Melatonin has a variety of functions, including circadian rhythm regulation, antioxidant activity, and anti-inflammation and anti-apoptotic effects. Melatonin plays a critical role in the circadian rhythm in most mammals depending on light/dark cycles [2]. Light inhibits melatonin synthesis and secretion, while the absence of light stimulates melatonin production and secretion. It has been reported that melatonin exerts effects on attenuating circadian disruption through the regulation of clock genes in vivo [2,13]. Melatonin increases the expression levels of cryptochrome 2 (CRY2), period circadian protein homologue 1 (PER1) and brain muscle ARNT-like 1 (BMAL1), which are associated with neurodegenerative diseases. Since melatonin-mediated clock gene expression shows opposite results under certain conditions, the exact mechanisms have not been elucidated yet [4]. Melatonin acts as a free radical scavenger and has antioxidant functions. It has been shown that melatonin has a protective effect on cancer, epilepsy and neurodegenerative disorders by blocking oxidative stress in vivo and in vitro [14,15,16]. Melatonin has been found to increase the expression and activity of enzymes, such as glutathione peroxidase (GPx), superoxide dismutase (SOD) and catalase (CAT), involved in antioxidant function [17]. Moreover, melatonin reacts with reactive oxygen species (ROS) and reactive nitrogen species (RNS), resulting in it being converted to an antioxidant, N1-acetyl-N2-formyl-5-methoxykynuramine (AFMK), through oxidization [18]. Melatonin also has an important role in anti-inflammatory effects. Melatonin has been documented to attenuate pathogenic inflammation by regulating various pathways, such as decreasing the secretion of cytokines (interleukin-1 (IL-2), interferon-gamma (IFN-γ) and tumor necrosis factor-alpha (TNF-α)) and increasing the amounts of cytokines (IL-4, IL-10 and IL-27). It has been shown that melatonin alleviates the secretion of proinflammatory cytokines by inhibiting nuclear factor kappa B (NF-κB) [19]. Moreover, melatonin inhibits the expression of cyclooxygenase-2 (COX-2), which is a proinflammatory factor, in neurodegenerative diseases [20]. In addition, melatonin suppresses apoptosis by modulating Bcl2/Bax and reducing the expression and activity of caspase-3, suggesting that melatonin regulates apoptotic function in the protection against cancer and neurodegenerative diseases [21,22,23].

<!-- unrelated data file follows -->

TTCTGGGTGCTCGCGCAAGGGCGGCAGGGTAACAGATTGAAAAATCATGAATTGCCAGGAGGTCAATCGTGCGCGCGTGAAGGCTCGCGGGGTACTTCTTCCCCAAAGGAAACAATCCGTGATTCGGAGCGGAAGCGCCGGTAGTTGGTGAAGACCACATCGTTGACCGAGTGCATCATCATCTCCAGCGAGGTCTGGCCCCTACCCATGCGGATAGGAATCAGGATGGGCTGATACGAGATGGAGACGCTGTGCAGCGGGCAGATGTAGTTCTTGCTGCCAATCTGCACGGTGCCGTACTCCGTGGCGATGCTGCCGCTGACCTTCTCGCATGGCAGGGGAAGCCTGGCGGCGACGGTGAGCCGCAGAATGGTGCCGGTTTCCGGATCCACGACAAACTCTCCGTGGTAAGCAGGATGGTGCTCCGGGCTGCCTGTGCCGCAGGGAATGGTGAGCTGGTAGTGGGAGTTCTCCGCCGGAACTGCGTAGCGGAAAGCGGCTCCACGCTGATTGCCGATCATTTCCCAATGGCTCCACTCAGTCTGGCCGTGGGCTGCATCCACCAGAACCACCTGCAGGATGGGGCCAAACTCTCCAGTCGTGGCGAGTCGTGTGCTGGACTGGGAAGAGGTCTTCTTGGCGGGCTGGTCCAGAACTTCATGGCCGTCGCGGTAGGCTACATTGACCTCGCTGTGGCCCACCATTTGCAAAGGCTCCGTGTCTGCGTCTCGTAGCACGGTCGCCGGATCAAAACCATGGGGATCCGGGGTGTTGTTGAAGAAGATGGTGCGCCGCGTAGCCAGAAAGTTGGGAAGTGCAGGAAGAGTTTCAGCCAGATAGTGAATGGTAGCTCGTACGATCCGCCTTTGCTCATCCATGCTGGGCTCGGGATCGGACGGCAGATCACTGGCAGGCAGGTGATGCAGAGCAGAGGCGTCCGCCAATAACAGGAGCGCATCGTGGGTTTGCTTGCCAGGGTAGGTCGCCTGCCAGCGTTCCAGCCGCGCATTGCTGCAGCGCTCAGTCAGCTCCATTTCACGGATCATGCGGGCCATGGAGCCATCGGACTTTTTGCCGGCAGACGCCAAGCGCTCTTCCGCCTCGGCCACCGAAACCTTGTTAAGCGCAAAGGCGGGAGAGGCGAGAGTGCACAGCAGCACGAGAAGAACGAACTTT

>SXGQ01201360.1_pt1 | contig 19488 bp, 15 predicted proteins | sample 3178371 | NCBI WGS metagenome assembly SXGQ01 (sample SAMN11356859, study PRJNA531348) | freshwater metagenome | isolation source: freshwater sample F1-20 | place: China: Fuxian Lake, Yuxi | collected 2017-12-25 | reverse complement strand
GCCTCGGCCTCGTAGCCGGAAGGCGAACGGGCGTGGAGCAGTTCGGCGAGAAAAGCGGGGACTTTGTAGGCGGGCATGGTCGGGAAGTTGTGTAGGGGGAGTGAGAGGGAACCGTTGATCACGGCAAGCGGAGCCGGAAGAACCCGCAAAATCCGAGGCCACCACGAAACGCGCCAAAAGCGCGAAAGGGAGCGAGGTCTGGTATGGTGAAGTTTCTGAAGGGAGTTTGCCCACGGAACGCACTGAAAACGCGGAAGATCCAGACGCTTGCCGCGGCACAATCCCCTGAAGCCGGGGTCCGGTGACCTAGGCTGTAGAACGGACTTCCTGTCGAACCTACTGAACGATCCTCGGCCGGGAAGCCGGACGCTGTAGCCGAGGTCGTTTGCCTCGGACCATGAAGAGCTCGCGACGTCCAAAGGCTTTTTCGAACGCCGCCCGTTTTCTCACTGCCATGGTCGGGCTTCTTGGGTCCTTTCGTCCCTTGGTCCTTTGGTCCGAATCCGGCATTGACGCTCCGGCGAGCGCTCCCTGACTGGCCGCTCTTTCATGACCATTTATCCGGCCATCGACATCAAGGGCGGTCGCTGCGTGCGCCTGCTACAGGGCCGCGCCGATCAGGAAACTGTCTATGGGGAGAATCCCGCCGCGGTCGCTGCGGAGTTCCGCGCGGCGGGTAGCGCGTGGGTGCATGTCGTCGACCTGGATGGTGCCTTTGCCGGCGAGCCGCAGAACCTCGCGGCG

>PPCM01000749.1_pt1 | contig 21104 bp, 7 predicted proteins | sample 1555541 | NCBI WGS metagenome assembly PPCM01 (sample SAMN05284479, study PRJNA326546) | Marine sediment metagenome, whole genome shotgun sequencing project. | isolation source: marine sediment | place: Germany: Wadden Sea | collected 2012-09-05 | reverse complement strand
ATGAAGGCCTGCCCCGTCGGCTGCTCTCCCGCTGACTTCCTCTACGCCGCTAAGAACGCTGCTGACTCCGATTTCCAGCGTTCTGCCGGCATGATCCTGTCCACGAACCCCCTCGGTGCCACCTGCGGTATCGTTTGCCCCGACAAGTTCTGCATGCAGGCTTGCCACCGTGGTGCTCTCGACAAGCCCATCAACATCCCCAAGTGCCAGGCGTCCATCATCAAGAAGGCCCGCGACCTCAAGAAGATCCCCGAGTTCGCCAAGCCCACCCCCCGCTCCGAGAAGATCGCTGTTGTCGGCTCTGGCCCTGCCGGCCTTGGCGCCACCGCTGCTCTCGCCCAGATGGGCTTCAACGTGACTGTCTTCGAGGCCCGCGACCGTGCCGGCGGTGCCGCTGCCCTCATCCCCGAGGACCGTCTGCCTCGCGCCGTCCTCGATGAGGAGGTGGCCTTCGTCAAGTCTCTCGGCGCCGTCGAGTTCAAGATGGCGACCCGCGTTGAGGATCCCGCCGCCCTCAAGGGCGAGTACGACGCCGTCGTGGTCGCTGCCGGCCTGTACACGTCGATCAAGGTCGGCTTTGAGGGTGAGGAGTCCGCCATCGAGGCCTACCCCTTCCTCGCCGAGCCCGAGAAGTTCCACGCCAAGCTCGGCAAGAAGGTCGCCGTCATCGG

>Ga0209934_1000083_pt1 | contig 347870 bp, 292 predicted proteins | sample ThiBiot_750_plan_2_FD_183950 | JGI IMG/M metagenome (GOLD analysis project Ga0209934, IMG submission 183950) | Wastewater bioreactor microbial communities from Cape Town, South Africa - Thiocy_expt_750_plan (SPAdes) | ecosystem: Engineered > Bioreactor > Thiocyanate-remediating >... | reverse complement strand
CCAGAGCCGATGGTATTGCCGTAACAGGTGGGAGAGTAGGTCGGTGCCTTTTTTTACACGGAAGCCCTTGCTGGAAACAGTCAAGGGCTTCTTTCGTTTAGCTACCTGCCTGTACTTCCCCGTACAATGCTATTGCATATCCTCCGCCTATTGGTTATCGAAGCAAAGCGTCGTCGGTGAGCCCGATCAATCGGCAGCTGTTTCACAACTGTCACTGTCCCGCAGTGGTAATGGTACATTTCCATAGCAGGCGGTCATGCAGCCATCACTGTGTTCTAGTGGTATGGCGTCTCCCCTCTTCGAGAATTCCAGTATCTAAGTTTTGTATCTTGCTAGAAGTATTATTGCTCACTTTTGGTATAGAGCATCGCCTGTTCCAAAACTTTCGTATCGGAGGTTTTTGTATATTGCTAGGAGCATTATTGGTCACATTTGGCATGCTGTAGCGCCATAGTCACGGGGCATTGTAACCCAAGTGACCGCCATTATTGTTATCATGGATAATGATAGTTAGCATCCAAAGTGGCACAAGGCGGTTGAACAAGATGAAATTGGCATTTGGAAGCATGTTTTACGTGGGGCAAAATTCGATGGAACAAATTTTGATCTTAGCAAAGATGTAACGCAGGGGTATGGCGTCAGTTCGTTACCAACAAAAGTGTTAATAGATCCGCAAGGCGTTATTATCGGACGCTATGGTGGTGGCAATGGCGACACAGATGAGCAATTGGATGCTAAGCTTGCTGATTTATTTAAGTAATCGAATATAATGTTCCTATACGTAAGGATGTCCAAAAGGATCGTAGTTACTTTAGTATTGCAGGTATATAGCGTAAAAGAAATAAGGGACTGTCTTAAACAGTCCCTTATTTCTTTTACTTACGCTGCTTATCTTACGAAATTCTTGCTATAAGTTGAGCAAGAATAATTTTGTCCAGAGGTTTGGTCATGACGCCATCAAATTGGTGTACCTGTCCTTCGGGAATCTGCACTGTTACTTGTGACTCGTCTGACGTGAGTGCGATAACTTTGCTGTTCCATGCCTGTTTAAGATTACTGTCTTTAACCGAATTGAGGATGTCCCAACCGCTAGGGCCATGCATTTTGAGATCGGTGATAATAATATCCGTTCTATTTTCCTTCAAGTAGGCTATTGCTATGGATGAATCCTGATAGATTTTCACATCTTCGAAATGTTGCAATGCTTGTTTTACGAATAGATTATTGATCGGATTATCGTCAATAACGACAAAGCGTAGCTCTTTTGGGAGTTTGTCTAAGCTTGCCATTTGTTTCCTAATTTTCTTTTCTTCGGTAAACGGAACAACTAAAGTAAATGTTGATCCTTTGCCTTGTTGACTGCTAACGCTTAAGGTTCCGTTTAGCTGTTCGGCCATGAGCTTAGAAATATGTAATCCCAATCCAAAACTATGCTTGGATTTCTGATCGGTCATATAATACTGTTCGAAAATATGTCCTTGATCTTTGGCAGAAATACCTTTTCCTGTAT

4. Action Mechanism of Melatonin